We also worked with Sealed Air to establish comprehensive specifications and performance attributes to address the burden of qualifying a film for general and application-specific use.

The right stuff

We looked at approximately 22 prototypes for Fortem™ film. Top of mind was compatibility with cell lines pertinent to the biopharma industry, such as Chinese hamster ovary (CHO) cells. To address this point quickly, our research team in Uppsala developed a screening methodology with a sensitive CHO cell line to look at the impact of potential extractables from these prototypes on cell growth and viability.

Next, we looked at some physically rigorous uses of single-use film, such as in bags for WAVE™ rocking bioreactors. We developed a model that would rigorously flex the material, allowing us to compare the prototype’s performance to common benchmarks.

Other areas evaluated were the film’s suitability for making strong perimeter seals and port seals using accessory parts (ports and manufacturing equipment). These seals ensure the bags remain integral under strenuous conditions.

We also subjected bags made with the film to burst testing and pressurization, freeze/thaw cycling, and other physical and mechanical stresses that a film might experience. In some cases, conditions were exaggerated to ensure requirements were not just met but were exceeded. We also ran tests to observe Fortem™ film’s behavior and durability under a high rate of agitation at high temperatures over a long duration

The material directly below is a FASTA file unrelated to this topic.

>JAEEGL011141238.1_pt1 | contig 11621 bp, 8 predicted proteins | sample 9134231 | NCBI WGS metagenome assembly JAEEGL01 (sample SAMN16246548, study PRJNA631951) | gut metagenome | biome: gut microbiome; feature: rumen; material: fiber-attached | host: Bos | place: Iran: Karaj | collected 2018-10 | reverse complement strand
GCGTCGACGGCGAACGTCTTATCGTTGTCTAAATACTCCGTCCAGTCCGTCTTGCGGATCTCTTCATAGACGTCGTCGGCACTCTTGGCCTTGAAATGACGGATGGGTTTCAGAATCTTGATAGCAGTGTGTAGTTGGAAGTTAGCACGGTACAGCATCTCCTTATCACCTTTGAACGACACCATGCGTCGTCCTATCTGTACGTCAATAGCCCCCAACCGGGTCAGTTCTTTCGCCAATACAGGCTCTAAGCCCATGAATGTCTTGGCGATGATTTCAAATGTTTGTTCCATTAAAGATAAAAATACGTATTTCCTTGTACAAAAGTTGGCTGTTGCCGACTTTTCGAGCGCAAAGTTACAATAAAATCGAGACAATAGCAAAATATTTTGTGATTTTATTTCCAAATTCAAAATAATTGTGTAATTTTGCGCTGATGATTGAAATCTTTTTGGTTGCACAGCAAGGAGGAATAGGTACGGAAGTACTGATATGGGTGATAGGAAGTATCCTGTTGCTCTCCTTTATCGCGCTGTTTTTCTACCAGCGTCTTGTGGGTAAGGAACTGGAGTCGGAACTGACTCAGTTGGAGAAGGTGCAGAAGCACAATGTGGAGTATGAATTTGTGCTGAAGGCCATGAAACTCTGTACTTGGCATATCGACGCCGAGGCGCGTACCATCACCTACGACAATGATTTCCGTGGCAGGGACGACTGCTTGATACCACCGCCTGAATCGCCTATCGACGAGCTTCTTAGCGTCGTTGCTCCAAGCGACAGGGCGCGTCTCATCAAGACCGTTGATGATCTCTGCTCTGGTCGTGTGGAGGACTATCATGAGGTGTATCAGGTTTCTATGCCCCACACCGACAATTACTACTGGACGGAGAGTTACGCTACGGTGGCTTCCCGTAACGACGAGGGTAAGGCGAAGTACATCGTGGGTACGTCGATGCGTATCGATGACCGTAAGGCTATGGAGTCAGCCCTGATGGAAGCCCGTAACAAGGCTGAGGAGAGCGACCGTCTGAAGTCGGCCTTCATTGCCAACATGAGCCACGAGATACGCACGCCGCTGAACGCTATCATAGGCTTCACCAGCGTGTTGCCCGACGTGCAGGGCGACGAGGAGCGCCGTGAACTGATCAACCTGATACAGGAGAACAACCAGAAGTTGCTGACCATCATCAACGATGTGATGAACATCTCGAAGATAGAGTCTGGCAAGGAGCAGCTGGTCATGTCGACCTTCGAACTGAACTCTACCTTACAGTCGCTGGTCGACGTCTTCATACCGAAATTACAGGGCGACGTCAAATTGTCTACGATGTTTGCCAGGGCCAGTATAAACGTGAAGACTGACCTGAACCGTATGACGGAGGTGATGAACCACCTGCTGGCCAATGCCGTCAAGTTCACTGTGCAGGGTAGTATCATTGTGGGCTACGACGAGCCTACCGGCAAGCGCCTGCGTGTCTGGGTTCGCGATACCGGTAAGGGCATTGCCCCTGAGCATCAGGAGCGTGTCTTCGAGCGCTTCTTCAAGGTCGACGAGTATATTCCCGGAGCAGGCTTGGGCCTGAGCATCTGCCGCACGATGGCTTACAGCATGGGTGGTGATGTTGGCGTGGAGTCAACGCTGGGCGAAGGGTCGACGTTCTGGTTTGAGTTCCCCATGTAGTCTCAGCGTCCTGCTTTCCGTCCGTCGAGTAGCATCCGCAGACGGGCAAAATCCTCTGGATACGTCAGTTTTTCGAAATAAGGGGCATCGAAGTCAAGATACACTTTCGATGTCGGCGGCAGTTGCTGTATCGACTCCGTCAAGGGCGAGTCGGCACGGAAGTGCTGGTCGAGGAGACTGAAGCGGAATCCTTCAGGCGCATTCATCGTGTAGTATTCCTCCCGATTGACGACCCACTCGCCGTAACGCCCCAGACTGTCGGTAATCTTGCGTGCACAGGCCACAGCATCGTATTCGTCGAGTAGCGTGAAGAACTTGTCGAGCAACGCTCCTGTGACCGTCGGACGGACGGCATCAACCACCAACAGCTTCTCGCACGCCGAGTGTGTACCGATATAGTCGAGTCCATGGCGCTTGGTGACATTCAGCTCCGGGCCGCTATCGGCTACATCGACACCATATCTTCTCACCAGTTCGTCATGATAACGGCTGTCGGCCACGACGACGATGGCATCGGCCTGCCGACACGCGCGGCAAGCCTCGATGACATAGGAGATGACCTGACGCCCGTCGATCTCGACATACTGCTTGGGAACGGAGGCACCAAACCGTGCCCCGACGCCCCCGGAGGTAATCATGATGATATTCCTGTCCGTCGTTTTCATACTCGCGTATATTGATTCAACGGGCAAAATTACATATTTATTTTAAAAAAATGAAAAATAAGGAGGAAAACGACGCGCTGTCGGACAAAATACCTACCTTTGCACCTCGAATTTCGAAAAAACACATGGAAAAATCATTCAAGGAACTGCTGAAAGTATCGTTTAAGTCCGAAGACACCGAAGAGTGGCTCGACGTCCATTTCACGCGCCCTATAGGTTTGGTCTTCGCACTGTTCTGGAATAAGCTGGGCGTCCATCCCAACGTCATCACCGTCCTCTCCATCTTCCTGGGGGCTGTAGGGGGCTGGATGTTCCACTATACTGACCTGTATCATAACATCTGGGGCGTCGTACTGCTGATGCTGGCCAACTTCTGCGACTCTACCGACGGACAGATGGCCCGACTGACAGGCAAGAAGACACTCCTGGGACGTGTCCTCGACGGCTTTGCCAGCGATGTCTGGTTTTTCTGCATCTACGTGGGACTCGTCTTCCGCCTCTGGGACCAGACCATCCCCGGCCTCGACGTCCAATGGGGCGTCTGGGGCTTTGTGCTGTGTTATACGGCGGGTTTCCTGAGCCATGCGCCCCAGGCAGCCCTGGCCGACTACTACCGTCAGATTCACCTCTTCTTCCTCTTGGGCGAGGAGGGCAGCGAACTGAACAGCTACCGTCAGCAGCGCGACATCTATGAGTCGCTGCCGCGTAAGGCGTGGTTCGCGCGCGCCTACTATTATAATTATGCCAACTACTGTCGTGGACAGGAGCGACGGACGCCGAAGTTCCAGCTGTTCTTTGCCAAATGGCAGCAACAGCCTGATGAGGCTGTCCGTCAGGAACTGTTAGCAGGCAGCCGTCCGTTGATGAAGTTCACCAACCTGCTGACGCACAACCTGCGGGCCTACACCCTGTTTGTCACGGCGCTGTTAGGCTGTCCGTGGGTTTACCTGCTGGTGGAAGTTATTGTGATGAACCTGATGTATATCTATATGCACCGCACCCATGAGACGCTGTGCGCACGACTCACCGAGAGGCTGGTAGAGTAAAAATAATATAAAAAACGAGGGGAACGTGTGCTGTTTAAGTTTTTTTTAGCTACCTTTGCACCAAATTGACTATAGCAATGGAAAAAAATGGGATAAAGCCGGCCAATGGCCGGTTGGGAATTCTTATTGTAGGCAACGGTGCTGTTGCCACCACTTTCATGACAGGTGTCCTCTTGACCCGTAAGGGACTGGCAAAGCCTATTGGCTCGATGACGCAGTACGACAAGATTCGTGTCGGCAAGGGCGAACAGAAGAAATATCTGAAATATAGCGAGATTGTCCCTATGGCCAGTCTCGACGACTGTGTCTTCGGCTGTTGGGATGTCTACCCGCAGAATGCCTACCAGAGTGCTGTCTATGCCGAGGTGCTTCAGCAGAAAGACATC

Fit for fluid mixing and storage

Stability is an important consideration for films used in storing and mixing media or in buffer and process liquid applications — which subject films to a wide range of conditions, including temperature, pH, and handling.

Gas barrier properties are particularly important to stability. Too much oxygen permeating the material could lead to degradation of sensitive chemistries in cell culture media. In products that have carbonate buffers, CO2 exchange can affect pH stability.

Furthermore, when considering shelf life, loss of volume related to exchange of moisture vapor is a concern.


As use of single-use technology in GMP production increases, single-use suppliers must evolve to keep up with cGMP requirements, the ever-growing array of applications, and the need to prioritize security of supply.

Engineering a film enabled us to address these concerns from the beginning and deliver a product that meets the industry need for a fully characterized film, with supply chain transparency as a focal point.

Learn more about single-use fluid management here